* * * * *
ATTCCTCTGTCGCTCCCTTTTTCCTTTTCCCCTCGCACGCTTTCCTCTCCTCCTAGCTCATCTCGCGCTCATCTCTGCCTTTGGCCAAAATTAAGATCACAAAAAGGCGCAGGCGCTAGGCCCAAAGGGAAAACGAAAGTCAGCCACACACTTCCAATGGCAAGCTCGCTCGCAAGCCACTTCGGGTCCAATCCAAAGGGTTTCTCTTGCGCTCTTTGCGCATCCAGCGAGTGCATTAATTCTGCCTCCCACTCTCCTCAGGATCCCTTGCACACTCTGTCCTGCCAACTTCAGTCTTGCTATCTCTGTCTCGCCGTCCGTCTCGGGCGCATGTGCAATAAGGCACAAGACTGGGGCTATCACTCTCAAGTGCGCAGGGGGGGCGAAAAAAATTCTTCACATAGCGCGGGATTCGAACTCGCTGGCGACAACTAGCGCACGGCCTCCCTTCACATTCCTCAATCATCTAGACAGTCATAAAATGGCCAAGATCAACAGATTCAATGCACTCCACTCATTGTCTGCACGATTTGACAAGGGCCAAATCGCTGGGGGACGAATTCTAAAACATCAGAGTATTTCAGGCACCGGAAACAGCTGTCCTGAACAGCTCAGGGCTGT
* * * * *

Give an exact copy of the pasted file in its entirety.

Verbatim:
ATTCCTCTGTCGCTCCCTTTTTCCTTTTCCCCTCGCACGCTTTCCTCTCCTCCTAGCTCATCTCGCGCTCATCTCTGCCTTTGGCCAAAATTAAGATCACAAAAAGGCGCAGGCGCTAGGCCCAAAGGGAAAACGAAAGTCAGCCACACACTTCCAATGGCAAGCTCGCTCGCAAGCCACTTCGGGTCCAATCCAAAGGGTTTCTCTTGCGCTCTTTGCGCATCCAGCGAGTGCATTAATTCTGCCTCCCACTCTCCTCAGGATCCCTTGCACACTCTGTCCTGCCAACTTCAGTCTTGCTATCTCTGTCTCGCCGTCCGTCTCGGGCGCATGTGCAATAAGGCACAAGACTGGGGCTATCACTCTCAAGTGCGCAGGGGGGGCGAAAAAAATTCTTCACATAGCGCGGGATTCGAACTCGCTGGCGACAACTAGCGCACGGCCTCCCTTCACATTCCTCAATCATCTAGACAGTCATAAAATGGCCAAGATCAACAGATTCAATGCACTCCACTCATTGTCTGCACGATTTGACAAGGGCCAAATCGCTGGGGGACGAATTCTAAAACATCAGAGTATTTCAGGCACCGGAAACAGCTGTCCTGAACAGCTCAGGGCTGT